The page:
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Grandville Bête Noire

(Grandville #3)

4.03  ·  Rating details ·  623 ratings  ·  87 reviews
The baffling murder of a famed Parisian artist in his locked and guarded studio takes the tenacious Detective Inspector LeBrock of Scotland Yard and his faithful adjunct, Detective Sargent Ratzi, into the cut-throat Grandville art scene to track the mysterious assassin. As the body count mounts and events spiral out of control, the investigation points to Toad Hall, where ...more
Hardcover, 96 pages
Published December 11th 2012 by Dark Horse Books (first published December 6th 2012)
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Average rating 4.03  · 
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 ·  623 ratings  ·  87 reviews

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Bill Lynas
Feb 08, 2019 rated it it was amazing
Brilliant entertainment. Writer & artist Bryan Talbot does it yet again with the third (& best) in his Grandville graphic novel series.
There's the usual fun plot, great artwork, & nods to numerous influences including Sherlock Holmes, James Bond & even the film Casablanca.
One of the most enjoyable graphic novels you're ever likely to read.
Grandville Bete Noire
Disclaimer – I got a copy via Netgalley.

I really hate star systems. I do. I believe many, maybe even most, readers do. Then Amazon has to go and foul things up by making a three star review a bad review, when it really isn’t.

I’m conflicted about this graphic novel. I really am. I’m waffling between three and four stars. I haven’t read the others in the series, so I think that if I had, I might be more secure about giving this four stars. But I haven’t, however, after readin
Tom Mathews
I'm not usually that big on anthropomorphic characters but the magnificent artwork, dynamic alternate-history steampunk setting and action-packed plot totally sucked me in. If you like subversive plots like V for Vendetta, you should appreciate Grandville.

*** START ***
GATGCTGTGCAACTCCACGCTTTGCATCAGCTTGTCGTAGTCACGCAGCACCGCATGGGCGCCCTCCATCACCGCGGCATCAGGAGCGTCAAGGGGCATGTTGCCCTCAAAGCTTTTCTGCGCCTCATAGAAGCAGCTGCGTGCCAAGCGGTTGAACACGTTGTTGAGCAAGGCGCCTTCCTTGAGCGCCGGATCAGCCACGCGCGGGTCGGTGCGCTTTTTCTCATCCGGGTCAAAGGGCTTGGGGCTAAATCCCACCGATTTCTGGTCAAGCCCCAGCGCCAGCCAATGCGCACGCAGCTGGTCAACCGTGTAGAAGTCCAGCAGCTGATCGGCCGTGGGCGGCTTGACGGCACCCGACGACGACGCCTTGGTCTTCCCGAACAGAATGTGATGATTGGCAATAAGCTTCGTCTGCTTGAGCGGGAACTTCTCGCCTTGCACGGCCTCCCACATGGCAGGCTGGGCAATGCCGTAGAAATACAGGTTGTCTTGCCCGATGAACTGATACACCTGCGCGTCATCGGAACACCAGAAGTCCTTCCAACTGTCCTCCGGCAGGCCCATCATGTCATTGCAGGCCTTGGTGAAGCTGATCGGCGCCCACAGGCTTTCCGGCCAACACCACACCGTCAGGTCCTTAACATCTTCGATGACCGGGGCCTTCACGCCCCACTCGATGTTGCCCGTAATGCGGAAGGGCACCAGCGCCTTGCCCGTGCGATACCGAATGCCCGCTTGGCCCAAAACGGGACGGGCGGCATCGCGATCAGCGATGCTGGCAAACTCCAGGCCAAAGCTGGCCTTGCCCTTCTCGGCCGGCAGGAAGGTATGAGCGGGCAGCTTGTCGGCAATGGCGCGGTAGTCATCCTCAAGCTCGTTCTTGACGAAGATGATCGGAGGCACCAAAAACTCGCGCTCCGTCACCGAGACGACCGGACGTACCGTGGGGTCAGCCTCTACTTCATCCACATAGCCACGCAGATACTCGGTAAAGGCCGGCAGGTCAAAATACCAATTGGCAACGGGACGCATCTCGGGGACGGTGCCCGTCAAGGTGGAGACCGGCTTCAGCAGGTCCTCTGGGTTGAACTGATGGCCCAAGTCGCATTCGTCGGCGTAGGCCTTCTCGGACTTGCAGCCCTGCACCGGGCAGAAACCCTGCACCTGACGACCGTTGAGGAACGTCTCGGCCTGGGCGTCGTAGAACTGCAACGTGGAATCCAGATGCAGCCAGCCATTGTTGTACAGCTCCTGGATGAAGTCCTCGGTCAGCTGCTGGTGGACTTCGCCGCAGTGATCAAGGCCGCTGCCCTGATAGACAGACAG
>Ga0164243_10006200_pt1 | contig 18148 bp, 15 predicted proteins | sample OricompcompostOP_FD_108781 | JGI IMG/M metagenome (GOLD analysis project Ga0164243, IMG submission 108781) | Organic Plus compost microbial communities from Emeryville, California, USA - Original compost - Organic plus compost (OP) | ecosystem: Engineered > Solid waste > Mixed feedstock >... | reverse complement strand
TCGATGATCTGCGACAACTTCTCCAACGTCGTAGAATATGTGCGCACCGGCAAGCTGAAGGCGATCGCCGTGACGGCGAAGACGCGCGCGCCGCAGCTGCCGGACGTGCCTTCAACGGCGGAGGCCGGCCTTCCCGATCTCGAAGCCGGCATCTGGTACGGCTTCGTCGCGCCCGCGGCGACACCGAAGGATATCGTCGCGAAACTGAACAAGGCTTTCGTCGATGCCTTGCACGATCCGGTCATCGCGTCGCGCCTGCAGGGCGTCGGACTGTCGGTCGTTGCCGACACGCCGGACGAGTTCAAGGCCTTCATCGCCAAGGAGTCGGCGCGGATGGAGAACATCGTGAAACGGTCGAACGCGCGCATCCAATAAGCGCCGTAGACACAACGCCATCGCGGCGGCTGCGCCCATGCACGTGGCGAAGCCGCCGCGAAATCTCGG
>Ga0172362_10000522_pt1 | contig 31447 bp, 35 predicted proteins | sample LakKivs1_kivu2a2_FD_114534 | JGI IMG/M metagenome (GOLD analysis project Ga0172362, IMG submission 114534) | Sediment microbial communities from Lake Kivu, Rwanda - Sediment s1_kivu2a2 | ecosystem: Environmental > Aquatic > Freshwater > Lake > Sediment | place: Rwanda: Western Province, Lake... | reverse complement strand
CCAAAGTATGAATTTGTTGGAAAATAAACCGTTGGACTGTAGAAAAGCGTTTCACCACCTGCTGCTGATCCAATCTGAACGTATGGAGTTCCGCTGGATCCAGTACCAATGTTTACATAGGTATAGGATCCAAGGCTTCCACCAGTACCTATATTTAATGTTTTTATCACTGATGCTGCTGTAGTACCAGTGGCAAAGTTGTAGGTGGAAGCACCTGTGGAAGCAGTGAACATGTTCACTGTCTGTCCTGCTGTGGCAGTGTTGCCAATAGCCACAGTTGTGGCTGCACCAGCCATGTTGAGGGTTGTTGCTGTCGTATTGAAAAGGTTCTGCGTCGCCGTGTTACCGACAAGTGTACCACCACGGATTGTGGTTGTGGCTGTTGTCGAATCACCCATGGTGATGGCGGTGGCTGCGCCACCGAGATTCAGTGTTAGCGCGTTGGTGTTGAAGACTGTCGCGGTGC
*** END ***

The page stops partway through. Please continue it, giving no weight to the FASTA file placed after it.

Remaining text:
Grandville Bete Noir is the third book (following Grandville and Grandville Mon Amour) in what will soon be a five-volume series of graphic novels. It can best be described as that you would dream after mixing The Adventures of Sherlock Holmes
Nov 04, 2017 rated it really liked it
Grandville continues to be an amazing graphic novel series. This one was a little bit slower than the last two volumes, but the climax totally paid off. It ended up being a great story with themes of representational vs abstract art and I loved that aspect of this book.
Nicola Mansfield
Jan 05, 2013 rated it it was amazing
Reason for Reading: I loved the whole premise of this series: animal fantasy, steampunk, crime mystery, and even though I hadn't read the previous issues, the cover art made me want to read this *now*.

What a fantastic comic. Steeped in allusions to James Bond, Wind in the Willows and Sherlock Holmes this pastiche of anthropomorphic animals had me intrigued from the get-go. Set in a steampunk Paris which is alluded to as "Grandville" in this alternate world where animals rule supreme and human be
Jul 03, 2013 rated it it was ok